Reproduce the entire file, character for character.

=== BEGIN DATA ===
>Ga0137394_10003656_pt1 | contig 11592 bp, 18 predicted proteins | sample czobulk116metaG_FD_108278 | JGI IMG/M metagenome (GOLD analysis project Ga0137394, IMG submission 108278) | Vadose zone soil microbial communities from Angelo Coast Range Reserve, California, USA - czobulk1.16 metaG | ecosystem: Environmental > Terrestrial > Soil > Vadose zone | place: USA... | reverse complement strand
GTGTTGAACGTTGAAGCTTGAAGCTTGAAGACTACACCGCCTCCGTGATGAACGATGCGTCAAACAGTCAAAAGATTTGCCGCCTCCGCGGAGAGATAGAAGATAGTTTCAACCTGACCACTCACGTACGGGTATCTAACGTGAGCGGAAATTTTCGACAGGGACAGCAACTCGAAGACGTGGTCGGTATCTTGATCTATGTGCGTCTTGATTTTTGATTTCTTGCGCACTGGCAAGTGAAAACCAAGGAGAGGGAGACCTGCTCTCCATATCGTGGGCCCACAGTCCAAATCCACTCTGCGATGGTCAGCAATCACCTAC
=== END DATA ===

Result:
>Ga0137394_10003656_pt1 | contig 11592 bp, 18 predicted proteins | sample czobulk116metaG_FD_108278 | JGI IMG/M metagenome (GOLD analysis project Ga0137394, IMG submission 108278) | Vadose zone soil microbial communities from Angelo Coast Range Reserve, California, USA - czobulk1.16 metaG | ecosystem: Environmental > Terrestrial > Soil > Vadose zone | place: USA... | reverse complement strand
GTGTTGAACGTTGAAGCTTGAAGCTTGAAGACTACACCGCCTCCGTGATGAACGATGCGTCAAACAGTCAAAAGATTTGCCGCCTCCGCGGAGAGATAGAAGATAGTTTCAACCTGACCACTCACGTACGGGTATCTAACGTGAGCGGAAATTTTCGACAGGGACAGCAACTCGAAGACGTGGTCGGTATCTTGATCTATGTGCGTCTTGATTTTTGATTTCTTGCGCACTGGCAAGTGAAAACCAAGGAGAGGGAGACCTGCTCTCCATATCGTGGGCCCACAGTCCAAATCCACTCTGCGATGGTCAGCAATCACCTAC